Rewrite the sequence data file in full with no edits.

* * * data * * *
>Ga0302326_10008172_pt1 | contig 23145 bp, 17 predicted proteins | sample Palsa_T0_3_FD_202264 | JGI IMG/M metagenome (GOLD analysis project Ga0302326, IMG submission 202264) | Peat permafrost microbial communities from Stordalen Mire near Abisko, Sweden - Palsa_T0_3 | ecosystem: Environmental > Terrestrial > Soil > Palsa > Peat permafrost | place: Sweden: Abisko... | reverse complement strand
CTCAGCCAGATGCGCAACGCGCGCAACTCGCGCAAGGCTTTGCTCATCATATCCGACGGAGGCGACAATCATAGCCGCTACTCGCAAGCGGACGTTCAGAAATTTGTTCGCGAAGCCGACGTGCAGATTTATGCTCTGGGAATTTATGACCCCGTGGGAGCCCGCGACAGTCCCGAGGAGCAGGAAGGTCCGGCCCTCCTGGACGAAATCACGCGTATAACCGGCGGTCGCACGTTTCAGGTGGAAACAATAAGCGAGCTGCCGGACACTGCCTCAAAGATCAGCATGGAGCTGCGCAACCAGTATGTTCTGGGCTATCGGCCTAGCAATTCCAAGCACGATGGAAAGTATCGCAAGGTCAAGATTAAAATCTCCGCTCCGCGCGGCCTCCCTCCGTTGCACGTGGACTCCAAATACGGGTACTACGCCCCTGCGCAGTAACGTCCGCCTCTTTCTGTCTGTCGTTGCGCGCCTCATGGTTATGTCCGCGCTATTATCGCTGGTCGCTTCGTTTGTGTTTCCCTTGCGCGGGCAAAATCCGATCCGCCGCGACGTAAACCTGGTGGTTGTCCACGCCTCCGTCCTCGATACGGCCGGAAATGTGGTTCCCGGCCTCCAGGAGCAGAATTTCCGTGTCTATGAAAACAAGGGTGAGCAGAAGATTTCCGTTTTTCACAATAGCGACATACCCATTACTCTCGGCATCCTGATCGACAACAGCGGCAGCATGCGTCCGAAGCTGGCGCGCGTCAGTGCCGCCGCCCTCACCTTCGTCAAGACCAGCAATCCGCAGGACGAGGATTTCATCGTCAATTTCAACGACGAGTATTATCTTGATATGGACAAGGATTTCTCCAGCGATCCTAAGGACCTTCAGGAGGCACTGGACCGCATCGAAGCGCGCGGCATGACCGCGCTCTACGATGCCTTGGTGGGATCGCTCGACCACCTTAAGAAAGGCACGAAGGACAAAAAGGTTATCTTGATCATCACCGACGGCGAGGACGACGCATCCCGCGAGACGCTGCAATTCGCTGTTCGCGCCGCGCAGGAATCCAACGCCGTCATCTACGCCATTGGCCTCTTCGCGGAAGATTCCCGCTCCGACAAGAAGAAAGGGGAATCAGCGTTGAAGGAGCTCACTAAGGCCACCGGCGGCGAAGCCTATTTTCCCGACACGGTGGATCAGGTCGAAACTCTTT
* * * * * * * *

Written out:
>Ga0302326_10008172_pt1 | contig 23145 bp, 17 predicted proteins | sample Palsa_T0_3_FD_202264 | JGI IMG/M metagenome (GOLD analysis project Ga0302326, IMG submission 202264) | Peat permafrost microbial communities from Stordalen Mire near Abisko, Sweden - Palsa_T0_3 | ecosystem: Environmental > Terrestrial > Soil > Palsa > Peat permafrost | place: Sweden: Abisko... | reverse complement strand
CTCAGCCAGATGCGCAACGCGCGCAACTCGCGCAAGGCTTTGCTCATCATATCCGACGGAGGCGACAATCATAGCCGCTACTCGCAAGCGGACGTTCAGAAATTTGTTCGCGAAGCCGACGTGCAGATTTATGCTCTGGGAATTTATGACCCCGTGGGAGCCCGCGACAGTCCCGAGGAGCAGGAAGGTCCGGCCCTCCTGGACGAAATCACGCGTATAACCGGCGGTCGCACGTTTCAGGTGGAAACAATAAGCGAGCTGCCGGACACTGCCTCAAAGATCAGCATGGAGCTGCGCAACCAGTATGTTCTGGGCTATCGGCCTAGCAATTCCAAGCACGATGGAAAGTATCGCAAGGTCAAGATTAAAATCTCCGCTCCGCGCGGCCTCCCTCCGTTGCACGTGGACTCCAAATACGGGTACTACGCCCCTGCGCAGTAACGTCCGCCTCTTTCTGTCTGTCGTTGCGCGCCTCATGGTTATGTCCGCGCTATTATCGCTGGTCGCTTCGTTTGTGTTTCCCTTGCGCGGGCAAAATCCGATCCGCCGCGACGTAAACCTGGTGGTTGTCCACGCCTCCGTCCTCGATACGGCCGGAAATGTGGTTCCCGGCCTCCAGGAGCAGAATTTCCGTGTCTATGAAAACAAGGGTGAGCAGAAGATTTCCGTTTTTCACAATAGCGACATACCCATTACTCTCGGCATCCTGATCGACAACAGCGGCAGCATGCGTCCGAAGCTGGCGCGCGTCAGTGCCGCCGCCCTCACCTTCGTCAAGACCAGCAATCCGCAGGACGAGGATTTCATCGTCAATTTCAACGACGAGTATTATCTTGATATGGACAAGGATTTCTCCAGCGATCCTAAGGACCTTCAGGAGGCACTGGACCGCATCGAAGCGCGCGGCATGACCGCGCTCTACGATGCCTTGGTGGGATCGCTCGACCACCTTAAGAAAGGCACGAAGGACAAAAAGGTTATCTTGATCATCACCGACGGCGAGGACGACGCATCCCGCGAGACGCTGCAATTCGCTGTTCGCGCCGCGCAGGAATCCAACGCCGTCATCTACGCCATTGGCCTCTTCGCGGAAGATTCCCGCTCCGACAAGAAGAAAGGGGAATCAGCGTTGAAGGAGCTCACTAAGGCCACCGGCGGCGAAGCCTATTTTCCCGACACGGTGGATCAGGTCGAAACTCTTT